Monday, April 26, 2010

Existentialism, English-style

My dad had a framed copy of this poem for years, without the author. He's got dementia now and couldn't tell me the author if he tried, but it just now occurred to me -- the one who is supposedly in good mental health -- that I could probably google it.
The Laws of God, The Laws of Man

The laws of God, the laws of man,
He may keep that will and can;
Not I: Let God and man decree
Laws for themselves and not for me;

And if my ways are not as theirs
Let them mind their own affairs.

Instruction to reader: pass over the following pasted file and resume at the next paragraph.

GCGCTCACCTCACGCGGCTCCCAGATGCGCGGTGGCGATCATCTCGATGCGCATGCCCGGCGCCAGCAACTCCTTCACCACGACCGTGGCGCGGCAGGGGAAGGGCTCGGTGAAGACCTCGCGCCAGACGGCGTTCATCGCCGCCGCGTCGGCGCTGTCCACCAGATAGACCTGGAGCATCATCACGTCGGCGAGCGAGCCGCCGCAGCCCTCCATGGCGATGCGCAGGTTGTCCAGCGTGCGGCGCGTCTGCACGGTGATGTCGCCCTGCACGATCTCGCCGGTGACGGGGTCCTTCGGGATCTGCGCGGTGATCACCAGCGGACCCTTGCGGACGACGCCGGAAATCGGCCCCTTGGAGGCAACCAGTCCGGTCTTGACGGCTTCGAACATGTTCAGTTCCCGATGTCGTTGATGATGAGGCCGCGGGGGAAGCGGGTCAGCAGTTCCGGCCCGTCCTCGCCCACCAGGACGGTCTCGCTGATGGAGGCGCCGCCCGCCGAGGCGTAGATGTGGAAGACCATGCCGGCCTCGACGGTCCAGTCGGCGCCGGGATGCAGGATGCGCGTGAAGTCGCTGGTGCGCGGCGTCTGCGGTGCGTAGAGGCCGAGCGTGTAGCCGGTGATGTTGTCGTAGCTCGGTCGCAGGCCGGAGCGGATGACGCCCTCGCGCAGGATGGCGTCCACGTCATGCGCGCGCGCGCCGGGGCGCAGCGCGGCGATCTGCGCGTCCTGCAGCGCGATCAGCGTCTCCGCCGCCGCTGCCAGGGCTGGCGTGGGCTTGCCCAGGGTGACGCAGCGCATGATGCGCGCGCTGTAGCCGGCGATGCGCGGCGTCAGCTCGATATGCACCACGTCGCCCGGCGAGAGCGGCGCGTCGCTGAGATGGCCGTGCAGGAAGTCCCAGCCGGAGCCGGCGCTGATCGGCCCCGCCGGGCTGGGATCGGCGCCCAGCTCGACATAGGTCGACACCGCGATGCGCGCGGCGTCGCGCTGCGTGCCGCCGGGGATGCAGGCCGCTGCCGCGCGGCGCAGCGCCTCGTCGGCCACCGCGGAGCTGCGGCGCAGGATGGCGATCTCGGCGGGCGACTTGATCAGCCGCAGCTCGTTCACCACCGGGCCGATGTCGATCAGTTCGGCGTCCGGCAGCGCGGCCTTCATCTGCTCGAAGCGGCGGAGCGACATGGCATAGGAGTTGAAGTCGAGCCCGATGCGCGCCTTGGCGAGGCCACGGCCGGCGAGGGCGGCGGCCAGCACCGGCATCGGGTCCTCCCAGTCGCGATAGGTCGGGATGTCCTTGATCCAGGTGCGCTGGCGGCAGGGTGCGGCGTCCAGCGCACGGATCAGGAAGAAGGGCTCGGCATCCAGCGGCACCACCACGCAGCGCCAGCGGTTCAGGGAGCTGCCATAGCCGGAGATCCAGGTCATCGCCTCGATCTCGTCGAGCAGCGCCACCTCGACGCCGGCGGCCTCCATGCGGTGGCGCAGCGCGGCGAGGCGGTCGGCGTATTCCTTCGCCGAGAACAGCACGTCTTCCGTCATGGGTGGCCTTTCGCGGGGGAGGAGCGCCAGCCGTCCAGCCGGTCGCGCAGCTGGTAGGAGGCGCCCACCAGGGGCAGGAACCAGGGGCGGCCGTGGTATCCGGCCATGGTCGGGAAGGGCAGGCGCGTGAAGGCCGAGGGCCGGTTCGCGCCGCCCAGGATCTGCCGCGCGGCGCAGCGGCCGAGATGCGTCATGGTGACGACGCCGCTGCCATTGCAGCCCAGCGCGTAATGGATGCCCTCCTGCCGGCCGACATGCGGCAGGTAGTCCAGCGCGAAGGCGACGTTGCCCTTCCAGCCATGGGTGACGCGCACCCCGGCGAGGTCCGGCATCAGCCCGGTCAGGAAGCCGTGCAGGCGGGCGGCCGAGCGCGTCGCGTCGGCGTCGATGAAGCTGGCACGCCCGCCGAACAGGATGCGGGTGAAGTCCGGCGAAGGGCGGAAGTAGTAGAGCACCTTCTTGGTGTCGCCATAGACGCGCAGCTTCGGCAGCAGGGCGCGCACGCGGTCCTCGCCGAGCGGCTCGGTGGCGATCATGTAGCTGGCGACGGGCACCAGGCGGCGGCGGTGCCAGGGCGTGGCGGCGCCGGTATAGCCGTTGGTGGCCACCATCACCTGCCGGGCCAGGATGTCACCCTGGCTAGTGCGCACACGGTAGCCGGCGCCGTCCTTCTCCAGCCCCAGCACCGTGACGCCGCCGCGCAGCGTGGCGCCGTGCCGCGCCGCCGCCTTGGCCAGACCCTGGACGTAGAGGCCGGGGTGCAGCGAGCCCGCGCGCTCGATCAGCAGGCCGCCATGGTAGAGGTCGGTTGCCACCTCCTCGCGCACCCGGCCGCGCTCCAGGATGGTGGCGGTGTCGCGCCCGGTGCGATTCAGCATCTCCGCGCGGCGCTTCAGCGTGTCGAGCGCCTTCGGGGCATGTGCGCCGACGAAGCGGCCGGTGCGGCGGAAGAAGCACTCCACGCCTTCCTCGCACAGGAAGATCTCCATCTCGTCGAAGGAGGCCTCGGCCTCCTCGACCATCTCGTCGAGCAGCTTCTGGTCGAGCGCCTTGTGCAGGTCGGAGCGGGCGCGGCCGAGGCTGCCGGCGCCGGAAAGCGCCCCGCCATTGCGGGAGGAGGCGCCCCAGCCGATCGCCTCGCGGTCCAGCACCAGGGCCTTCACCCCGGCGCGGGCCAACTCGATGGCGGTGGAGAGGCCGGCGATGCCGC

Their deeds I judge and much condemn,
Yet when did I make laws for them?

Please yourselves, say I, and they
Need only look the other way.
But no, they will not; they must still
Wrest their neighbor to their will,

And make me dance as they desire
With jail and gallows and hell-fire.
And how am I to face the odds
Of man's bedevilment and God's?

I, a stranger and afraid
In a world I never made.
They will be master, right or wrong;
Though both are foolish, both are strong

And since, my soul, we cannot flee
To Saturn or to Mercury
Keep we must, if keep we can
These foreign laws of God and man.

-- A.E. Housman

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